To say that Paul Reed Smith is passionate about guitars would be an understatement. Smith, a native of Bowie, Md., began making guitars in the attic of his childhood home, while attending St. Mary’s College of Maryland as a math major. He built his first one as a challenge to a music professor for some credits. He ended up earning an “A.”
“I always knew that this is what I wanted to do with my life—I just had to figure out a way to do it,” Smith, 51, said.
He left college after his sophomore year to chase his dreams of starting his own guitar business.
“It was obvious that I couldn’t make a living by selling one guitar at a time,” Smith said. “I had to go to market with more guitars, change my lifestyle or be very poor.”
Refusing to settle, Smith decided to hang outside local concert venues to make friends with roadies. He started snagging backstage passes and peddling his guitars to rock stars. After getting orders for more than 50 guitars, he built two prototypes. In 1984, he popped them in the back seat of his truck and called on guitar dealers along the East Coast.
He was able to launch his company a year later, after he secured enough orders to fund his venture.
In 1986, Smith contacted Gibson Guitar Corp. pioneer and former company president Ted McCarty, who was known for creating the famous Flying V guitar, and looked to him as a mentor.
“Ted was an extremely influential person in my career,” Smith said. “My advice to aspiring entrepreneurs is to find a teacher and glue yourself to them. You can learn so much from someone who has gone through it all before.”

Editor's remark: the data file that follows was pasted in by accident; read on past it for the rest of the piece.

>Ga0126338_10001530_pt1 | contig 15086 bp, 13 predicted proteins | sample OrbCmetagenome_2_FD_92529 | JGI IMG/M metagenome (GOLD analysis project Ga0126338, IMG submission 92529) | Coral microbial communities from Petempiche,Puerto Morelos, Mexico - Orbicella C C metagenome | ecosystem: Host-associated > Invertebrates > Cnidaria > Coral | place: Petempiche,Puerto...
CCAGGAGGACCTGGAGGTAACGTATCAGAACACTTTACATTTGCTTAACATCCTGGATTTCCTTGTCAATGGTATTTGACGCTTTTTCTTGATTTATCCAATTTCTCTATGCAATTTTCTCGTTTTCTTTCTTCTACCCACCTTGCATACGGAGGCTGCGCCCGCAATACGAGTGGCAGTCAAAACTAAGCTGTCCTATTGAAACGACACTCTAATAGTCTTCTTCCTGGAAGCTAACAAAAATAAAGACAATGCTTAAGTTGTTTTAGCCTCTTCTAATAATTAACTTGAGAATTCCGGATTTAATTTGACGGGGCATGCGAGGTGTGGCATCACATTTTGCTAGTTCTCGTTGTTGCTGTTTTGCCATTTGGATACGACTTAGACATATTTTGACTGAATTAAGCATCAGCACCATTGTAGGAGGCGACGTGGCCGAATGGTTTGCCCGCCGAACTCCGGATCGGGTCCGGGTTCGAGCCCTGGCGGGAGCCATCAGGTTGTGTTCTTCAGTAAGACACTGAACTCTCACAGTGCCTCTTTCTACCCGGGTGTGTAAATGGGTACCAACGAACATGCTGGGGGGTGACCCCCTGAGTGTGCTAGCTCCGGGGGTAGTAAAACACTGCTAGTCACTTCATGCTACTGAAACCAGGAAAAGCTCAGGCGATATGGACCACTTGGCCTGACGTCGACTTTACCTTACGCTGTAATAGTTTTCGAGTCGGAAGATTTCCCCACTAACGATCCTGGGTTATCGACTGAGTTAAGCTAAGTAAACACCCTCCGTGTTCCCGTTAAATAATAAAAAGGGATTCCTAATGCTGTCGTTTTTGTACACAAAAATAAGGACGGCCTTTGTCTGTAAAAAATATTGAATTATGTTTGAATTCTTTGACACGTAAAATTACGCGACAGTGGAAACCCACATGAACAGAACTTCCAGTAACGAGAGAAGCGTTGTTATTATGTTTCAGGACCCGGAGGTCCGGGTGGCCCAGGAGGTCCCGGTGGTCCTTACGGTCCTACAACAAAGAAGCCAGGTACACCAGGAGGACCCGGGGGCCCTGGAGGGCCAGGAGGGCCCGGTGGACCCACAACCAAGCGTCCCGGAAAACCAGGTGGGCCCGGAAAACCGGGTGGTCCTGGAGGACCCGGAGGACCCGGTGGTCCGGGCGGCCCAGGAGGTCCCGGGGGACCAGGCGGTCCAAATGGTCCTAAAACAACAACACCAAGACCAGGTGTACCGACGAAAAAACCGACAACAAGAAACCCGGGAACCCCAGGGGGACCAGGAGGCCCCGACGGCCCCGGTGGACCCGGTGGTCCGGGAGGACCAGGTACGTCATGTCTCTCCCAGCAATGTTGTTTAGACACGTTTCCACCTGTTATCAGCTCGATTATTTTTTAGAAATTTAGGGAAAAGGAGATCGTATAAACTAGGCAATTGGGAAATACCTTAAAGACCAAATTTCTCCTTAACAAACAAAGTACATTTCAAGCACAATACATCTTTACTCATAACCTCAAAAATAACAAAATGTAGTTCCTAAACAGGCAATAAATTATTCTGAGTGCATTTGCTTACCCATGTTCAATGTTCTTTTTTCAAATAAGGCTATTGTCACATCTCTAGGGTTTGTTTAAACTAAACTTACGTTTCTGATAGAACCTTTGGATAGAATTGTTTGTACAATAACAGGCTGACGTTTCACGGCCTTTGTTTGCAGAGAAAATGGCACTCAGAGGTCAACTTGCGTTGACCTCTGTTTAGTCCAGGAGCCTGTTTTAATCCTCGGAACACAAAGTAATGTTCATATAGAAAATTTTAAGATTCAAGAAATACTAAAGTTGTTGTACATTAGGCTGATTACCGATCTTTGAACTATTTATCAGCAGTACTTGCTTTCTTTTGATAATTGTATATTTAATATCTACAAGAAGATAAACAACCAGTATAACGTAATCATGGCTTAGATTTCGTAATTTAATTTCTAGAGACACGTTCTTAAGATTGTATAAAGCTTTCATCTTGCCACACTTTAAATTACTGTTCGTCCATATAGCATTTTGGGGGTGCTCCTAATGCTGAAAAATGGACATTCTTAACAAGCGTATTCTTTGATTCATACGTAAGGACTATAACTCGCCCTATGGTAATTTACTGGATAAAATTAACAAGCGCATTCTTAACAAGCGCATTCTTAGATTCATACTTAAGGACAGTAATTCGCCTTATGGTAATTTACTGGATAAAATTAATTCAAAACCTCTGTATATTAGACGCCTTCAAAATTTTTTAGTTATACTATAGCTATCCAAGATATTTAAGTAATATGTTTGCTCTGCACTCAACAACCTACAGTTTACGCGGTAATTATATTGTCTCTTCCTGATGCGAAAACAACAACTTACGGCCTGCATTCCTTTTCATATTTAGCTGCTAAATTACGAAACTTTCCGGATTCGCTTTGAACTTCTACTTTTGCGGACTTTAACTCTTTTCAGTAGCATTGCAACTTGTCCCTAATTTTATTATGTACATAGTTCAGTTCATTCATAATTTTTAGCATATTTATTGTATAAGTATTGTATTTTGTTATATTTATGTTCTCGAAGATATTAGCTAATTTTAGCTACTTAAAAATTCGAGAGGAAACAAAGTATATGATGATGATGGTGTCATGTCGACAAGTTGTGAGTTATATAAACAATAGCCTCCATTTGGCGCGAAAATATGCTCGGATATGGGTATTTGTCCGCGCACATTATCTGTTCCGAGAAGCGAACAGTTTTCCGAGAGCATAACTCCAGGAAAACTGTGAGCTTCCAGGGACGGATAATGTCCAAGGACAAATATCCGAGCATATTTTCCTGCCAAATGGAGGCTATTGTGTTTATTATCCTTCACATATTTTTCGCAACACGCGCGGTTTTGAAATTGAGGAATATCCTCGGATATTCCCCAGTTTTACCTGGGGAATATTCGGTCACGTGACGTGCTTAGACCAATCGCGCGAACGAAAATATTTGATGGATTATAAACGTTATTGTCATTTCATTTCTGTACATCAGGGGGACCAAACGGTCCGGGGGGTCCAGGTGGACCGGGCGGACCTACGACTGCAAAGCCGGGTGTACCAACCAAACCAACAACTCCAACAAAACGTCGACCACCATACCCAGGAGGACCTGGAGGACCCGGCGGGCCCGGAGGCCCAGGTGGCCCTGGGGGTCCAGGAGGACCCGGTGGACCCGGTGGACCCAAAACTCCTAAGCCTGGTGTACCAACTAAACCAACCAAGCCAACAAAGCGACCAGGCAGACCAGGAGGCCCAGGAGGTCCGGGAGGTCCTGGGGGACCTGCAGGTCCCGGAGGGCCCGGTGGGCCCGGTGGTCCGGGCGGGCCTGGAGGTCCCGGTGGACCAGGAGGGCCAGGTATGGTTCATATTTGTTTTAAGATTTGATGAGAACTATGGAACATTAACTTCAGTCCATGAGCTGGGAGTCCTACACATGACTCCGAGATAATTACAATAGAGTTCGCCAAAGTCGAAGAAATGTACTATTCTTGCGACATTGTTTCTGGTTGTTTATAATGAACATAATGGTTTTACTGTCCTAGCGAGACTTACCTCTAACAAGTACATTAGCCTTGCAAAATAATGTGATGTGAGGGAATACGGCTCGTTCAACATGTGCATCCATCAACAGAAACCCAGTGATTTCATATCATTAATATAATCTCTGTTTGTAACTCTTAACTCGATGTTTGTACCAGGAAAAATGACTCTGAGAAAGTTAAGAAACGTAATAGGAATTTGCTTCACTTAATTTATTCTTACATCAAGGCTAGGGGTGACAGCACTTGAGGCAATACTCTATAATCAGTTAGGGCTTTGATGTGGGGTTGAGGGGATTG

Founder, managing general partner Paul Reed Smith Guitars (PRS Guitars) Stevensville, Md.Annual sales: $30 million-plusType of business: Manufacturer and online marketer of guitarsAreas of operation: Worldwide.
His collaboration with McCarty eventually gave rise to various innovative modifications, some of which have become standard to PRS guitar models. The Private Stock collection, PRS’ most high-end line of guitars, are made utilizing a vast range of exotic materials including various stones, elaborately figured tone woods and intricate shells for inlays.
Now, the company makes more than 15,000 guitars each year. Although consumers can’t purchase guitars online, the site does sell guitar accessories. Looking forward, Smith hopes to double the company size within the next three to five years.
“I really believe in the power of following your dreams, even through the hardest of times,” Smith said. He said he is inspired by those who never give up—from civil-rights pioneer Abraham Lincoln to Olympic Gold gymnast Kerri Strug, who clinched the world title in 1996 while competing on a broken ankle.
Although he no longer has time to work on guitars every day, his passion to build them never wavers. In his free time, Smith said he loves to fish and spend time his wife, three children and two stepchildren.